The days that followed were some of the most intense, emotional and rewarding of my life. The women I worked with were, and are, incredible. On 19 March, we donated the £526,000 we had raised to Rosa, a funding group for women and girls, and created the Stand With Us fund.

I would not have had the emotional capacity or stamina to have done the work if I had still been drinking. I would not have had the headspace or courage to put myself forward if I had not been in the best mental and physical place in my life. Raising my hand to be counted, and standing up for the safety of all of us, was only possible because I felt strong and confident and had a clear head. I did more than 70 radio and television interviews over the course of that week. It was exhausting, but, along with my amazing cohorts in Reclaim, we changed the conversations about women’s safety in the UK and the world.

The work continues. In January, we will be back in the high court to try to have our human right to protest, regardless of lockdown restrictions, argued into law. We have become a women’s safety campaign group and are offering consent workshops with the social enterprise Shout Out UK. We are working on legislation and education reforms for women’s safety.

In June, I went home to Philadelphia for the first time in three years. But I went back a changed woman; I had discovered who I was. I don’t believe everyone needs to burn their life to the ground to start again. But making little changes and addressing dependency issues can unleash happiness that you no longer thought was possible.

It isn’t only about avoiding snacks or a second glass of wine. What really changed my relationship with food and my body was cognitive behavioural therapy (CBT). A daily stack of decisions, starting with a sports bra on a door knob every day, has made my old lifestyle unrecognisable. But the most revolutionary change is that I now want to spend time in my own company (well, with my dog, McNulty).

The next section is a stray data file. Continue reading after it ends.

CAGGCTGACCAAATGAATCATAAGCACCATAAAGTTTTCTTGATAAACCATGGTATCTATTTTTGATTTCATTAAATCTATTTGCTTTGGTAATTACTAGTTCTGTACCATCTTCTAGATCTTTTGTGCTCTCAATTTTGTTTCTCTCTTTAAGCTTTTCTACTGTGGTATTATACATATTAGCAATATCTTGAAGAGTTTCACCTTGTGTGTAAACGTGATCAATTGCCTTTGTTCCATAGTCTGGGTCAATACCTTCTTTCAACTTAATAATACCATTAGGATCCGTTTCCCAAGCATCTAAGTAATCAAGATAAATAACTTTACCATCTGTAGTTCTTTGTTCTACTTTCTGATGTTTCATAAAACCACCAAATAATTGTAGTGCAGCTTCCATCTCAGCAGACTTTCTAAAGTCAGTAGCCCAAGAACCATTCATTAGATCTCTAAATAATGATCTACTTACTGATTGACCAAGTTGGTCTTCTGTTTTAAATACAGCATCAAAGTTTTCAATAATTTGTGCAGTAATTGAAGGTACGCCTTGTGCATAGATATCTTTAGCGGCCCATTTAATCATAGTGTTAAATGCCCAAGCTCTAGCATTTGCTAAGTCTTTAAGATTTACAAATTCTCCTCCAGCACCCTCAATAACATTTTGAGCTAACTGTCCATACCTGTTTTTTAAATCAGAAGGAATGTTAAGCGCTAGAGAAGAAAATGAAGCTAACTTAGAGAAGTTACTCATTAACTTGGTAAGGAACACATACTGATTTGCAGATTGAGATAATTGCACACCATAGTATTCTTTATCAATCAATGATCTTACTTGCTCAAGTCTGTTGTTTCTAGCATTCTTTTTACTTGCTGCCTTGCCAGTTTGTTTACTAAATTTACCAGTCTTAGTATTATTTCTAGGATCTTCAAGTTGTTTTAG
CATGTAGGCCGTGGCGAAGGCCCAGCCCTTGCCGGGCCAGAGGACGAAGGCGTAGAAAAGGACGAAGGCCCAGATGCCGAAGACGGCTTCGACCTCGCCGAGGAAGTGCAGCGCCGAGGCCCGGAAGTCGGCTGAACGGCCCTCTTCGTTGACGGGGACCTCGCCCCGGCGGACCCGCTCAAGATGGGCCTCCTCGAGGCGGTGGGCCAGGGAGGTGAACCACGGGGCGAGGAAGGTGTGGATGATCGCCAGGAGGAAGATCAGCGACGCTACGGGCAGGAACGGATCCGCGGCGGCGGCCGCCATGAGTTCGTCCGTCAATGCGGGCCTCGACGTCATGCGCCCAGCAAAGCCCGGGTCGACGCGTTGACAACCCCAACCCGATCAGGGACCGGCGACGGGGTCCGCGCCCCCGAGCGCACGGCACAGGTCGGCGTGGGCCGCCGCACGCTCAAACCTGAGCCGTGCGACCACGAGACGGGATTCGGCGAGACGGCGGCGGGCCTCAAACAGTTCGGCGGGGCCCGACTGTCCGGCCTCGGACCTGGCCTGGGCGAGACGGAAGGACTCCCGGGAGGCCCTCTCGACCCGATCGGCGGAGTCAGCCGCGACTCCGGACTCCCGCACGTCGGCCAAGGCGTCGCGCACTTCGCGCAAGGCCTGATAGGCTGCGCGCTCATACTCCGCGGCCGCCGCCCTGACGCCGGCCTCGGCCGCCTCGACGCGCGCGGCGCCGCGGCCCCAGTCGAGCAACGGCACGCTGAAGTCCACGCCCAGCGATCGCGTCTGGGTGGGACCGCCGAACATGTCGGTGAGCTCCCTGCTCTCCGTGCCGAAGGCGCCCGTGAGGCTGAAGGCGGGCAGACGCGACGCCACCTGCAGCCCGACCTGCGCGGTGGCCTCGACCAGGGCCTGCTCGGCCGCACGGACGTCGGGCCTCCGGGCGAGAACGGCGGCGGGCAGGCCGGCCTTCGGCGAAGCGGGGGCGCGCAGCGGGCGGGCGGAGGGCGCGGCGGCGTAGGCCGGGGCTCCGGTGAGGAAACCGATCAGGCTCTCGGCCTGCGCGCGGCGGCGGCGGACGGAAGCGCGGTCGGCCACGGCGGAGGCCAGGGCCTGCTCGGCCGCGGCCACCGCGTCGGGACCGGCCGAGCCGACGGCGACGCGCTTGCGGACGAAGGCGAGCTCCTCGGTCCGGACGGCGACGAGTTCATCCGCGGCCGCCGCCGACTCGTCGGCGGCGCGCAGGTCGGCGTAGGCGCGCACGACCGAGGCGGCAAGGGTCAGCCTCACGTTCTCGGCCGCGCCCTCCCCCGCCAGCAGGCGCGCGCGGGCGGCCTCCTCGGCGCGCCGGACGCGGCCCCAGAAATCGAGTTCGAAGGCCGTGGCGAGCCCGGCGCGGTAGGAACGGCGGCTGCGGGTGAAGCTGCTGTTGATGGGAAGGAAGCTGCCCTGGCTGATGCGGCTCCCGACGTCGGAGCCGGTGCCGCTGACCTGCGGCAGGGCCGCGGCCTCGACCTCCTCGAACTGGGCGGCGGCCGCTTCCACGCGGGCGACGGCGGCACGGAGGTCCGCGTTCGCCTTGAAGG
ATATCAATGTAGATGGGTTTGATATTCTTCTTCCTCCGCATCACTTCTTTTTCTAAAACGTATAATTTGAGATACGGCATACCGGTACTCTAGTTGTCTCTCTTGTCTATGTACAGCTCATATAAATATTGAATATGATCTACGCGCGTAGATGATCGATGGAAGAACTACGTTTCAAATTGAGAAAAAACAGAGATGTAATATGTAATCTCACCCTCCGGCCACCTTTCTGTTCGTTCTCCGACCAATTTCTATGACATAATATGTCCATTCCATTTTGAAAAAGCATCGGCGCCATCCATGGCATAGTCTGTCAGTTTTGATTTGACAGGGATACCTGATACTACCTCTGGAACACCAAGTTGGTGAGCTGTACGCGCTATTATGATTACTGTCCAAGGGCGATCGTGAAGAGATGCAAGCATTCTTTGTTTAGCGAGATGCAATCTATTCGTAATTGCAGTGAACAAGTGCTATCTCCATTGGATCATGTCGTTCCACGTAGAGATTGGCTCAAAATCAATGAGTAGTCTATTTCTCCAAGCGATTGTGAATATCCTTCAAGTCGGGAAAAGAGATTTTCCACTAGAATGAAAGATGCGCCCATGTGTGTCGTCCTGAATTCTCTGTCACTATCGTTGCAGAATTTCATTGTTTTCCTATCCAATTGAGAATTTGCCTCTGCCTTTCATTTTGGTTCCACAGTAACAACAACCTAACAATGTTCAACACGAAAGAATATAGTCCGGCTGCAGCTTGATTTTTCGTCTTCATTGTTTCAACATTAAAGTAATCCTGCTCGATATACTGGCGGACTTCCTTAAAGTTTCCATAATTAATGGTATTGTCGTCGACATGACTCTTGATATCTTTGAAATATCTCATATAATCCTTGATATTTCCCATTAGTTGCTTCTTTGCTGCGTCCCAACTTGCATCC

After a full MOT on my body recently, I learned that I had added a decade to my life expectancy. My metabolic age was 49 in October 2020. It is now 39. I am Benjamin Buttoning my life. I still miss my mom daily – the grief is still there – but it is counterbalanced by so much more. I still have work to do, but the results of the work I have done make getting up so much easier than I ever believed possible.

The mental health charity Mind can be contacted on 0300 123 3393 or by visiting

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Solar storms may cause up to 5500 heart-related deaths in a given year



In an approximate 11-year cycle, the sun blasts out charged particles and magnetised plasma that can distort Earth’s magnetic field, which may disrupt our body clock and ultimately affect our heart


17 June 2022

A solar storm

Jurik Peter/Shutterstock

Solar storms that disrupt Earth’s magnetic field may cause up to 5500 heart-related deaths in the US in a given year.

The sun goes through cycles of high and low activity that repeat approximately every 11 years. During periods of high activity, it blasts out charged particles and magnetised plasma that can distort Earth’s magnetic field.

These so-called solar storms can cause glitches in our power grids and bring down Earth-orbiting satellites. A handful of studies have also hinted that they increase the risk of …

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UK Covid infection rate rising, with more than a million cases in England | Coronavirus



Coronavirus infections are rising in the UK, figures have revealed, with experts noting the increase is probably down to the more transmissible BA.4 and BA.5 Omicron variants.

The figures from the Office for National Statistics (ONS), based on swabs collected from randomly selected households, reveal that in the week ending 11 June an estimated one in 50 people in the community in England are thought to have had Covid – around 1.13 million people.

The figure is even higher, at one in 45, in both Wales and Northern Ireland, while it was highest in Scotland where, in the week ending 10 June, one in 30 people are thought to have been infected.

While the figures remain below the peak levels of infection seen earlier this year, when around one in 13 people in England had Covid, the findings are a rise on the previous week where one in 70 people in England were thought to be infected. Furthermore, the data reveals increases in all regions of England, except the north-east, and across all age groups.

Experts say that a key factor in the increase is probably the rise of the Covid variants of concern BA.4 and BA.5.